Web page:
Something happened to me recently that has never happened before. I’m not surprised that it happened at this stage in life – OK, I’m a little bit surprised. However, I am more intrigued by how often I have thought about this very brief, seemingly unimportant experience. Let me tell you about it.
On Sunday afternoons some of the youth and parents from my church have started playing Ultimate Frisbee. One recent Sunday I was actually on time, so I was there when the teams were chosen. I waited as the young, athletic ones were chosen. I waited as the older, athletic ones were chosen. I waited while the somewhat disinterested teen girls were chosen. I waited until the second-to-the-last person was chosen. It was obvious that I was the only one left, so the captain of my team didn’t even bother to pick me. The team just turned and walked away toward the field.
I was on the team by “default.”
I’m almost embarrassed to say that something inside of me sunk in that moment as it dawned on me – I wasn’t chosen. It was a silly pick up game of Ultimate Frisbee. But I wasn’t chosen. It’s just for the fun and the exercise. But I wasn’t chosen.
When I told some of my friends (who thought it was pretty funny, by the way!) they said, “I trust you made them regret that decision.” But I really didn’t. I played poorly. I mean, I’m slow and not in great condition, but I have always been solid at catching and throwing. I did neither well that afternoon. I felt a lack of confidence that I hadn’t felt in a long time, and it felt really bad.
As a marriage coach and a counselor I see this played out often in relationships, where spouses treat each other like a default partner. It is obvious that the choice has already been made. We’ve already said our vows and embarked on the journey. So we turn and walk away, assuming that our default partner is following right behind. Maybe he or she is, but the motivation is probably waning. A chosen teammate will always have more energy and contribute more than a default partner – always!
How long has it been since you communicated to your partner, “I choose you”? I want to encourage you that with a little bit of effort you can help a default partner feel like a chosen teammate, and the results may astound you!
How do we communicate this? I think I’m choosing Jan when I make the bed, because it matters more to her than it does to me. I am choosing her when we have coffee each morning to start our day, or go for walks to get some exercise and talk. I choose her when I pick up a card for no special reason. One of the keys to choosing is the initiative. Whether we are talking about intimacy or doing chores, Jan is more likely to feel chosen if I initiate. And when she feels chosen, she is more content and engaged.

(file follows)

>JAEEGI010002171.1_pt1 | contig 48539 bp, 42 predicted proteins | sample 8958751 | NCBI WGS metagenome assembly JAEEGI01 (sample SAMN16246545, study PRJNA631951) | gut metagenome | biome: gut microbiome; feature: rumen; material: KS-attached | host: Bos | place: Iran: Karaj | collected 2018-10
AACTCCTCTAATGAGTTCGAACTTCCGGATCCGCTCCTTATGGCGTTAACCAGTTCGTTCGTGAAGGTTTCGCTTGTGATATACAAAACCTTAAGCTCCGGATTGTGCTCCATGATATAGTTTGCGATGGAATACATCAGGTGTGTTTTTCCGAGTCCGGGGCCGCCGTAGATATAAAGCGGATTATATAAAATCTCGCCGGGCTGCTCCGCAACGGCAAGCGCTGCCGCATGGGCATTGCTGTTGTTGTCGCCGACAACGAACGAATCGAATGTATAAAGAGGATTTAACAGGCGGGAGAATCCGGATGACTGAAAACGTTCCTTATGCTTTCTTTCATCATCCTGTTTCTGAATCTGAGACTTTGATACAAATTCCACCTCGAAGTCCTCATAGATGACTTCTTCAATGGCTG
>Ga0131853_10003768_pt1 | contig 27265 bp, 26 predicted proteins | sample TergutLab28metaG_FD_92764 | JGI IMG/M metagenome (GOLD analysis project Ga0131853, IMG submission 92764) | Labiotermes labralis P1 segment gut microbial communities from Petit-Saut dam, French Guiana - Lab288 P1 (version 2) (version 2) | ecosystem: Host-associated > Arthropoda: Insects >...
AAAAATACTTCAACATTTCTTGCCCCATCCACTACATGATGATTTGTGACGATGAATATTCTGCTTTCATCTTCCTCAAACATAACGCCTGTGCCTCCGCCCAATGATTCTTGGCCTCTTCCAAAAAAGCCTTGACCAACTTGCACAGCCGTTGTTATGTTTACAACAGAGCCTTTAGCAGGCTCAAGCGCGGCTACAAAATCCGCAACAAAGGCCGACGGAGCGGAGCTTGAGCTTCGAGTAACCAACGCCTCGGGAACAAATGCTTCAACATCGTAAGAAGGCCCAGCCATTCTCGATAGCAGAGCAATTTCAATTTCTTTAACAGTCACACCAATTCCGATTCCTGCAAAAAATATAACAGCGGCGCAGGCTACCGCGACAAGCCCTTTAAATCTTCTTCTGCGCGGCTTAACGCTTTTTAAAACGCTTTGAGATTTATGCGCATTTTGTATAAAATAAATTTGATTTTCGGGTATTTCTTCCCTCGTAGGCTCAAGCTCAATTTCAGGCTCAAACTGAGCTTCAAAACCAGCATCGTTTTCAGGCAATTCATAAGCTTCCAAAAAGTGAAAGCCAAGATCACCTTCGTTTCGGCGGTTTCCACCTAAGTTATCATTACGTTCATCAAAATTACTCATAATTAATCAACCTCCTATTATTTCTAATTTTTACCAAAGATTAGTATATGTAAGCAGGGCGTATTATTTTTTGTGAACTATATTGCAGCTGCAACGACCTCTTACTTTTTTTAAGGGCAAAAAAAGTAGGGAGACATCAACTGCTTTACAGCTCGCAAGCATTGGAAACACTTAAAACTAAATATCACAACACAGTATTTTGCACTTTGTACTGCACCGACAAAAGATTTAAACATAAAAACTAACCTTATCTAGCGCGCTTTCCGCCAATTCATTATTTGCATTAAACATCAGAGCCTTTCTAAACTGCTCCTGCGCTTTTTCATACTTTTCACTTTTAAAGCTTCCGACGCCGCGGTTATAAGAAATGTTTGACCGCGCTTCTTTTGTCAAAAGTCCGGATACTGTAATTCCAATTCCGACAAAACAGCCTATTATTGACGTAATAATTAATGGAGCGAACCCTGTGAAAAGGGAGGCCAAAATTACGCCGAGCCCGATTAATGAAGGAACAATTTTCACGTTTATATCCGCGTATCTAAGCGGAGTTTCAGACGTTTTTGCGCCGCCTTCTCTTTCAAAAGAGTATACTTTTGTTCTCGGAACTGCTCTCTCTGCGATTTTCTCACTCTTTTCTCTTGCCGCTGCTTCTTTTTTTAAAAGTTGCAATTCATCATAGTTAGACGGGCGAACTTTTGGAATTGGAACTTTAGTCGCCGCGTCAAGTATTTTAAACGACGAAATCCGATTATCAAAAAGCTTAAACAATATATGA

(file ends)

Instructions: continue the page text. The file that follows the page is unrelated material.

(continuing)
I was working with a couple who taught me a good lesson. In her frustration the wife said, “When he returns home from work he looks forward to seeing the dog more than seeing me.” He responded, “The dog is happier to see me.”
If you’re in a funk and feeling some distance from your spouse, begin at the beginning. Meet each other with a smile and a warm greeting. If you begin with a sense of being chosen you open up the interactions to a world of possibilities! You’ll build anticipation. You and your spouse will begin to look more forward to reconnecting after a night’s rest or a day of work. Now momentum is working for you, rather than against you.
Early in our marriage I saw a bumper sticker that said, “A bad day golfing is better than a good day at work.” I think this guy was a better golfer than me, because I remember some pretty bad days on the golf course! But the truth of that saying hit me. I am always excited when I go golfing because there may be an amazing double-breaking 50-foot downhill putt waiting to be made; or an awesome 300+ yard drive to be hit. You get the idea.
We get energized because of the possibilities in life, those moments of glory that make our hearts pound and our faces light up with laughter and cheer.
Jan and I adapted this message for our marriage this way, “A bad day with you is better than a good day without you.” Our days together are better because we have the possibility of deep connection, of joys discovered, and memories being created, even if we are wrestling with tough issues like parenting, finances, or intimacy.